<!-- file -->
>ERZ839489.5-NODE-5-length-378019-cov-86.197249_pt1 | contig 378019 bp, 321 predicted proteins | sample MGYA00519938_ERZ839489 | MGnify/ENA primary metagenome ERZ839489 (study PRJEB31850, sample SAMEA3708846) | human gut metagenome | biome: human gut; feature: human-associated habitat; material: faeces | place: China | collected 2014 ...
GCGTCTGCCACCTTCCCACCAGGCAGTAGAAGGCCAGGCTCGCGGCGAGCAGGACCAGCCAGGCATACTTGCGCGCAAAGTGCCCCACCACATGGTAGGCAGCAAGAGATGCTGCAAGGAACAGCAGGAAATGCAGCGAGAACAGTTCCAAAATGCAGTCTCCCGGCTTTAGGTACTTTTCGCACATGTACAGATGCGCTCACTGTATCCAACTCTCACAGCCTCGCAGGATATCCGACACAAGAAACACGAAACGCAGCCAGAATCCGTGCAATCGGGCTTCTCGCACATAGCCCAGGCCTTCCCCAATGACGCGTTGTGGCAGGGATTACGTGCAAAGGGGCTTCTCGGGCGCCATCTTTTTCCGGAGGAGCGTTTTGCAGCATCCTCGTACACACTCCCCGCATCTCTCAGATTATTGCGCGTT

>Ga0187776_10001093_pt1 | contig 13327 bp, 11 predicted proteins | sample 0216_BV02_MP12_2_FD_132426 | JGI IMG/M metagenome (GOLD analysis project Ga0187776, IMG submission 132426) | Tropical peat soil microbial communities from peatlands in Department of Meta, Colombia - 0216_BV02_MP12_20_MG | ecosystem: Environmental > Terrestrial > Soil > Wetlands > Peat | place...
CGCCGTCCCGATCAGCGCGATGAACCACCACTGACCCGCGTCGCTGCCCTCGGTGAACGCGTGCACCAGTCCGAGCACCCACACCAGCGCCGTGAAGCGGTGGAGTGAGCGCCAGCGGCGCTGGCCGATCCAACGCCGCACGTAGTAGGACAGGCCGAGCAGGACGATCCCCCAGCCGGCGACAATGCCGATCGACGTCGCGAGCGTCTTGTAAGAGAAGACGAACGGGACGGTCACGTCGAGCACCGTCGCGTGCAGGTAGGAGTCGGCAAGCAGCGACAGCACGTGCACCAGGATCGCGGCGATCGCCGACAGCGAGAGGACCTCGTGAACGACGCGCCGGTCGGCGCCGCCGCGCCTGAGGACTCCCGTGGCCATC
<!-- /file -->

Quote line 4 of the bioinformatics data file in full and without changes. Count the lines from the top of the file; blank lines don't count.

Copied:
CGCCGTCCCGATCAGCGCGATGAACCACCACTGACCCGCGTCGCTGCCCTCGGTGAACGCGTGCACCAGTCCGAGCACCCACACCAGCGCCGTGAAGCGGTGGAGTGAGCGCCAGCGGCGCTGGCCGATCCAACGCCGCACGTAGTAGGACAGGCCGAGCAGGACGATCCCCCAGCCGGCGACAATGCCGATCGACGTCGCGAGCGTCTTGTAAGAGAAGACGAACGGGACGGTCACGTCGAGCACCGTCGCGTGCAGGTAGGAGTCGGCAAGCAGCGACAGCACGTGCACCAGGATCGCGGCGATCGCCGACAGCGAGAGGACCTCGTGAACGACGCGCCGGTCGGCGCCGCCGCGCCTGAGGACTCCCGTGGCCATC